User Guide > About Effects

About Effects


When creating a scene, rigging a character or once your animation is finished, you can add effects such as blurs, glows, shadows, colour filters and transparency filters and to enhance your project's quality. Effects change the way layers or groups of layers are rendered in your scene.

Harmony supports OpenFX plugins, and has its own integrated particle systems as well as light shading (normal map)—see About OpenFX, About Light Shading in Harmony, and About Particles.

Effects are special types of nodes that you can add to your scene's structure. For an effect node to work, it must be connected under a drawing, a composite, another effect, or any other node that outputs an image. Effect nodes alter the image information sent to their input port, and output the processed image through their output port. This gives you flexibility in deciding which elements of your scene are affected by an effect.

Some effects need to be linked to another layer, referred to as a matte layer, which is used to define the area they should affect. A good example of this is the Tone effect, which is used to add a shadow of a given shape to a layer. Alone, the Tone effect has no impact on the drawing it is connected to. Once combined with a matte layer, the Tone effect will use the matte's shape to apply a shadow to the drawing. Even if the matte's shape bleeds outside of the drawing's outlines, the shadow will only be applied within the drawing's outlines.

A matte layer is simply a regular drawing layer that is connected to an effect as its matte. The effect takes the shape of the drawing in the matte layer, ignoring its colours and details, to determine the area of the image to affect.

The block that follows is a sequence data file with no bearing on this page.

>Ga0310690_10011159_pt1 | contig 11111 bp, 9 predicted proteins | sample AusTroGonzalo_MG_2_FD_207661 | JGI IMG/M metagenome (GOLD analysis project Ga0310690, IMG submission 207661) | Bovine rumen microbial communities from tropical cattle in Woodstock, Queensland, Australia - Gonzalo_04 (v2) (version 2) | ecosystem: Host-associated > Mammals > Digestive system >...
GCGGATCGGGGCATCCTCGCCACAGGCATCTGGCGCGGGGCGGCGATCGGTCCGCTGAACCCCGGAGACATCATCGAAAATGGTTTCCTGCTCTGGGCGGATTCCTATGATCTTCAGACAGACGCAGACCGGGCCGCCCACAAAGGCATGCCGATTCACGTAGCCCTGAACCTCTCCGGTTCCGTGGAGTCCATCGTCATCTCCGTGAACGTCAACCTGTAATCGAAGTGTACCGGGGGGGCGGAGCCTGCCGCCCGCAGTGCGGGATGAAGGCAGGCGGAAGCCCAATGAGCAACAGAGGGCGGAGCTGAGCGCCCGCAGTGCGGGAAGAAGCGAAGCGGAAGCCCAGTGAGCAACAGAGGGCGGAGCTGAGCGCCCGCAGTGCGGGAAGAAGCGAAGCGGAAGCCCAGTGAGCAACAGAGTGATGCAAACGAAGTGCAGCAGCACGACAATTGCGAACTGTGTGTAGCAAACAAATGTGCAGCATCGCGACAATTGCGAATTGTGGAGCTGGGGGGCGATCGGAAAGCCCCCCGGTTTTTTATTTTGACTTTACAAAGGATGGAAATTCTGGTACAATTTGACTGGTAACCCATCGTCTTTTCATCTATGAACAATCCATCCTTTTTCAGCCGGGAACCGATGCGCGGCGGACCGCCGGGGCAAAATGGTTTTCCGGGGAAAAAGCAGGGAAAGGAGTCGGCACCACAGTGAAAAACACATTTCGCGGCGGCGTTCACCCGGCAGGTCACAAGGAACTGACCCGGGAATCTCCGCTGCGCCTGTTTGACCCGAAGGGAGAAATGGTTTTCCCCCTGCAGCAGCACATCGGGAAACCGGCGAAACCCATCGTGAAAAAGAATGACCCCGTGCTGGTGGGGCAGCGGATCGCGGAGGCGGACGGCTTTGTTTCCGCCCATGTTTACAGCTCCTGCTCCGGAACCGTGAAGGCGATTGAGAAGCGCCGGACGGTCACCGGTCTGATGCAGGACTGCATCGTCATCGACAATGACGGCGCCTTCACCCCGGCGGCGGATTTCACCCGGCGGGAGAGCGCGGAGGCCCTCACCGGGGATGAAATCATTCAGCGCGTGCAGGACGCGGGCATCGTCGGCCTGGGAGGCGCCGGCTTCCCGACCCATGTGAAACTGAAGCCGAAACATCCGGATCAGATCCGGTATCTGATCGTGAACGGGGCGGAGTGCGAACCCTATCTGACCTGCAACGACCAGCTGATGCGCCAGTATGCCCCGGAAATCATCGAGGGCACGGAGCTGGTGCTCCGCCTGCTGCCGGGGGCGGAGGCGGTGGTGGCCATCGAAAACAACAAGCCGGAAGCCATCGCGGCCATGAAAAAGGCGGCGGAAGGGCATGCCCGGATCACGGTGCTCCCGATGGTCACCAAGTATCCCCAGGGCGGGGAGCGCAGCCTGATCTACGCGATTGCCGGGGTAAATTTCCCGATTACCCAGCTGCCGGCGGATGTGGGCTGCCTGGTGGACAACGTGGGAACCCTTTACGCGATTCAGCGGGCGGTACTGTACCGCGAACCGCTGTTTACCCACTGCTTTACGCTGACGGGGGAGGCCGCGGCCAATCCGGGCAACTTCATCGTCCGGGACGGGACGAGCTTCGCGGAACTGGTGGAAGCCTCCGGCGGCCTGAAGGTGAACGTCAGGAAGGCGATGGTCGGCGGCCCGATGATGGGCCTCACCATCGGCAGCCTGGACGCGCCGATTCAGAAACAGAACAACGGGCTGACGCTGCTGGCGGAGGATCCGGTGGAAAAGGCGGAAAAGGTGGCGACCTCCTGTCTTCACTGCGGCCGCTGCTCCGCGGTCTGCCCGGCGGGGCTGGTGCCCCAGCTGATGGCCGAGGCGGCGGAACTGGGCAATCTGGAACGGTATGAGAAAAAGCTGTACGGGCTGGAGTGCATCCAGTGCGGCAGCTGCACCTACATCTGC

In the Node view, an effect must be connected to the drawing or composite it is meant to affect by its input (top) port, and its output (bottom) port must be connected to the composite. Most effects that require a matte must be connected to their drawing layer by their right input port, and to their matte layer by their left input port, like this:

Once your effect is connected, you can adjust its parameters using the Layer Properties view. If desired, you can even animate the parameters of your effect by converting their values to functions.

NOTE: If you need to use the uncut version of your drawing layer anywhere else in your scene, you can bypass the effect it is connected to by connecting the drawing layer's output port to other input ports of your composite, or to other effects or composite, as needed. This will create new cables, leaving your layer's connection to its effect unaffected.